Both are called to follow in the wake of the Holy One and speak his good news to his people.
And both respond absolutely. The prophet cries, ‘Here I am! Send me!’, and the disciples ‘left everything and followed him.’
Theirs is a wholehearted embrace of everything on offer – they jump at the chance to do God’s will.
Now, as I was reflecting on their response this week, the word that came to mind was ‘joy’. It was my first reaction to seeing that one of our readings was Isaiah 6, overflowing as I burst into song: Here I am Lord! Is it I Lord?
And it is the response of the angels calling to one another in the temple at the start of the prophet’s vision: Holy, holy, holy is the LORD of hosts!
But a joyful response does not always come easily in life. Like Isaiah and Peter, our negative sense of self can hold us back – we feel unworthy, and so we do not accept fully.
This is something which I’ve started working on myself to improve my own mental health. Negative self-talk is probably my most destructive behaviour, and it has recently been gaining more attention in psychology and mental health studies.
Just as the prophet and Peter only see their unworthiness in response to God, negative self-talk is when your thought patterns filter, personalise, criticise, catastrophise, and polarise your experiences and internalising the blame. It overshadows the good in your life, and obscures the truth. It isn’t healthy, and can have long-term consequences for your physical, emotional, mental, and spiritual wellbeing.
These patterns are so easy that we have to make a conscious decision not to follow them. The prophet and Peter’s negative self-worth is overturned by the Holy One, and we can only become more positive and joyful by seeking the same.
So, Jesus is calling us to be with him, but we don’t feel able to respond in joy. What can we do?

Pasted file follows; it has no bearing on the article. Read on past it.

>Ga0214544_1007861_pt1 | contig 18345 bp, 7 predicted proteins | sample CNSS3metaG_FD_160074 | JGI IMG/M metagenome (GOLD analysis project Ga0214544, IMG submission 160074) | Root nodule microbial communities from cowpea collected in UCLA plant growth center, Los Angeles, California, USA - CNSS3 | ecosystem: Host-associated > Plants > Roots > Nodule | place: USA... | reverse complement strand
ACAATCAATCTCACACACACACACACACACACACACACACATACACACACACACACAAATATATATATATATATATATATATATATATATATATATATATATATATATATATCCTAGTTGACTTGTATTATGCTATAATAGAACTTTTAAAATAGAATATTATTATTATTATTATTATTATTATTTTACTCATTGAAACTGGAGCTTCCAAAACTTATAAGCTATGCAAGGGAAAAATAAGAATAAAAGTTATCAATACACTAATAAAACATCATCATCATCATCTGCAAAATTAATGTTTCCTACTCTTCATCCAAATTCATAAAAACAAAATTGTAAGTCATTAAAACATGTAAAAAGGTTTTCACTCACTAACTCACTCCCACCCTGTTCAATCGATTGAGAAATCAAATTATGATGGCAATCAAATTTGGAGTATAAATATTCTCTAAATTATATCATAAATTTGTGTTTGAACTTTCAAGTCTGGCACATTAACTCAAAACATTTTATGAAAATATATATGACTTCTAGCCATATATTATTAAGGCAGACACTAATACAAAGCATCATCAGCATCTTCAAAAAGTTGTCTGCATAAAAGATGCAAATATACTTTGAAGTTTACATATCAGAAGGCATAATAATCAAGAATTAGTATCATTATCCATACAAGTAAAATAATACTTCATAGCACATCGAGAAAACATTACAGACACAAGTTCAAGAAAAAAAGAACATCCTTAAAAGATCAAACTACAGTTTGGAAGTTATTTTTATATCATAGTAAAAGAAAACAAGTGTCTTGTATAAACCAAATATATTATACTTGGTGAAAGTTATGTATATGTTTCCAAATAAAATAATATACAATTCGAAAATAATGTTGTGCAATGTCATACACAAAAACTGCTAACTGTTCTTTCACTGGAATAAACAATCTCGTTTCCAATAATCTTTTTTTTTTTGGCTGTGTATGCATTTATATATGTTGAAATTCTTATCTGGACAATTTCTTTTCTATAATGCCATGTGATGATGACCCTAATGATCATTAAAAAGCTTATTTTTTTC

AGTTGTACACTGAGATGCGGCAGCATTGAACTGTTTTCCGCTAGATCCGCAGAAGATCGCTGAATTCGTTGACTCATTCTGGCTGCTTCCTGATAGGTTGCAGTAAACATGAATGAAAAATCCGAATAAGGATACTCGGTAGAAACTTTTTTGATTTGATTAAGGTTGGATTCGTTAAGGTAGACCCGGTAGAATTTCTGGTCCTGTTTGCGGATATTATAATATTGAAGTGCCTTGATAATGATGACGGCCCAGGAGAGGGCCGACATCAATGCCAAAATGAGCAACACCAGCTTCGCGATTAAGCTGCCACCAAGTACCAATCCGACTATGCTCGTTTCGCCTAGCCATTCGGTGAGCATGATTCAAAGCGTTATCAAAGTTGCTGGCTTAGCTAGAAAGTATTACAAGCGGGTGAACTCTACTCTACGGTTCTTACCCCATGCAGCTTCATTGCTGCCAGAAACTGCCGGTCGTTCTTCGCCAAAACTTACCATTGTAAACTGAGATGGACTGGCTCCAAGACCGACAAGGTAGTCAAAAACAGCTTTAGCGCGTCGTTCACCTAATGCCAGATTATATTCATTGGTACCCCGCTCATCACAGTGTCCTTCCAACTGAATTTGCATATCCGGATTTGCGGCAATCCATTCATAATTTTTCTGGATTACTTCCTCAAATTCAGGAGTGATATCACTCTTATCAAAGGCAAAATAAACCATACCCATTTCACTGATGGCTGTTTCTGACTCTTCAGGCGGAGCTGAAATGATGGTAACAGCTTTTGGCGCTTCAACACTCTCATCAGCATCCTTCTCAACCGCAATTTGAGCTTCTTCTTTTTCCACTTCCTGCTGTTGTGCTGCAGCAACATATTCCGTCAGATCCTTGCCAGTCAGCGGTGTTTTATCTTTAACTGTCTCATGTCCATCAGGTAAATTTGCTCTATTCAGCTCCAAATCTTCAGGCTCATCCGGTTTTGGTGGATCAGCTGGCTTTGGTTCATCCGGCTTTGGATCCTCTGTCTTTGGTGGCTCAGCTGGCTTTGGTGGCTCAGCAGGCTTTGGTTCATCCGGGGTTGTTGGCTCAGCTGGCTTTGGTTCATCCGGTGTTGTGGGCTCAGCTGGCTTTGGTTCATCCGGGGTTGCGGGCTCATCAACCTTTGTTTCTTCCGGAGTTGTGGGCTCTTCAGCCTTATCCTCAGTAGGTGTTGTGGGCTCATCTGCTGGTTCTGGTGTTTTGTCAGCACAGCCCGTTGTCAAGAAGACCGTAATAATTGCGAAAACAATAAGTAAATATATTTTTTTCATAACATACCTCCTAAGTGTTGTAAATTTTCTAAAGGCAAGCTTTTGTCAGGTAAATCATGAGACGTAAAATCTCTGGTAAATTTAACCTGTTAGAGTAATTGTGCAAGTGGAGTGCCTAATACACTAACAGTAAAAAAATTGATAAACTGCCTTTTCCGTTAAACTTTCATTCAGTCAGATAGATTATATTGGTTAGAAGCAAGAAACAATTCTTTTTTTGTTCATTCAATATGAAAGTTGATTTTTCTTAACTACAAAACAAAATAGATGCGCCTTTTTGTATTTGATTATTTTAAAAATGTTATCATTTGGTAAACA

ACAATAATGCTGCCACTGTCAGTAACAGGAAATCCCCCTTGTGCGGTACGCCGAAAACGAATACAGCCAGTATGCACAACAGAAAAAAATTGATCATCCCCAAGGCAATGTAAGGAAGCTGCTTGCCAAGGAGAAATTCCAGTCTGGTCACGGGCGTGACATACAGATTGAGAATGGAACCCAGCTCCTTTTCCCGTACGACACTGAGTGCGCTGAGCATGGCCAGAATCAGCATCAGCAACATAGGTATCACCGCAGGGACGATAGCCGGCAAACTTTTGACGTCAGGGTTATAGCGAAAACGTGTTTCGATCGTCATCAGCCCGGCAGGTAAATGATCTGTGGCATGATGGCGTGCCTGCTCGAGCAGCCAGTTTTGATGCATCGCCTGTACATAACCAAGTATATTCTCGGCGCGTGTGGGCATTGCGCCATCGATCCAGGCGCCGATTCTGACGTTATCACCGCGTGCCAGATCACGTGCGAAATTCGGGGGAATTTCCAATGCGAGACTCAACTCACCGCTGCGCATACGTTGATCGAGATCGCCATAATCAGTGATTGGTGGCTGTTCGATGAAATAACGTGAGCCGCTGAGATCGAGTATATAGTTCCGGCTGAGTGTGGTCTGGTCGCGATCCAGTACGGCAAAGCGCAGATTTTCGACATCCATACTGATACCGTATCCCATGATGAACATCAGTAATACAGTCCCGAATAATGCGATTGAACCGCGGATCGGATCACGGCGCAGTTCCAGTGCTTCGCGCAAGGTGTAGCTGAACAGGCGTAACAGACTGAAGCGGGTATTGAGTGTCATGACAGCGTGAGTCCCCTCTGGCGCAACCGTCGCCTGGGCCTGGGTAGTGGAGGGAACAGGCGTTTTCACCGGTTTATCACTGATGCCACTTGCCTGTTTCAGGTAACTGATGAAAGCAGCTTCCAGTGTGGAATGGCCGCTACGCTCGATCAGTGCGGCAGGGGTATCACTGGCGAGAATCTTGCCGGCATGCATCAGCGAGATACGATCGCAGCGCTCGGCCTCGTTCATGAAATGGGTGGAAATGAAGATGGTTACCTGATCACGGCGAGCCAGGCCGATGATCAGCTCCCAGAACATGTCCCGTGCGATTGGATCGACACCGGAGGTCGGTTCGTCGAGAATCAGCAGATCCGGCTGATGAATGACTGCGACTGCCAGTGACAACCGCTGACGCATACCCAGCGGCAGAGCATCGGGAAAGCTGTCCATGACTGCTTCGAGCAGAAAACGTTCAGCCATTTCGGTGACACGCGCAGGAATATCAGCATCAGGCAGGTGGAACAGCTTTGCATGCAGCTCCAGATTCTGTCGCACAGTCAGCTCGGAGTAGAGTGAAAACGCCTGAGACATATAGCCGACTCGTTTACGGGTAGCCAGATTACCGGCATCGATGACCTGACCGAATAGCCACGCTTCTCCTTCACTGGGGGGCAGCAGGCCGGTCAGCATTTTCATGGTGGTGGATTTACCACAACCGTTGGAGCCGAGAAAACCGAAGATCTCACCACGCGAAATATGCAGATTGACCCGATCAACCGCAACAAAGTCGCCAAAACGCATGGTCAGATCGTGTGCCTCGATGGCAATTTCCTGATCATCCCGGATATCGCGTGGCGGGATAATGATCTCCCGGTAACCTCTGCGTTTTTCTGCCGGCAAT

Well, among other positive practices such as intentionally thinking positively, prayer and meditation, and setting achievable daily tasks to help us appreciate ourselves and our capabilities more…
Like the prophet and Peter, we can voice our thoughts and feelings to God. By recognising and naming them as negative, we can ask for his help turning them around and helping us to be more positive. This is the metaphorical hot coal placed to our lips – God’s help purifying our own self-talk.
When we catch ourselves being overly negative, we can pause and ask God to help us see the positive in the situation.
We can also look to him for direction. If we have a task or experience about which we feel negatively, we can ask God to motivate us and help us find the way forward.
Finally, we can support each other through positive affirmation, gentleness, care, and encouragement – all the things to which Jesus calls us as one family.
Turning the old into the new is not easy, and changing the way we think is especially hard. But by the love of God, the grace of Christ, the fellowship of the Holy Spirit, and the companionship of all of our fellow pilgrims, we can set off earnestly in faith that we will one day be able to wholeheartedly embrace the knowledge of our redemption, and that we will carry that truth in our very being.
Read more about negative self-talk and positive thinking to reduce stress here: